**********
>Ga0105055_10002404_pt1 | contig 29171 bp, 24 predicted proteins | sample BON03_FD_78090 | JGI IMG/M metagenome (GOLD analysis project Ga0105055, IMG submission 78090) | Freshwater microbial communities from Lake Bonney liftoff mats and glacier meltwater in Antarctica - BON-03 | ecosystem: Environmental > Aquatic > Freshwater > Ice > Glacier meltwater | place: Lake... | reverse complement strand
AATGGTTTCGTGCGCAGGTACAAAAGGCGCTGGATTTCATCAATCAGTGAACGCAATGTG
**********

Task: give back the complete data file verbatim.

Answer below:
>Ga0105055_10002404_pt1 | contig 29171 bp, 24 predicted proteins | sample BON03_FD_78090 | JGI IMG/M metagenome (GOLD analysis project Ga0105055, IMG submission 78090) | Freshwater microbial communities from Lake Bonney liftoff mats and glacier meltwater in Antarctica - BON-03 | ecosystem: Environmental > Aquatic > Freshwater > Ice > Glacier meltwater | place: Lake... | reverse complement strand
AATGGTTTCGTGCGCAGGTACAAAAGGCGCTGGATTTCATCAATCAGTGAACGCAATGTG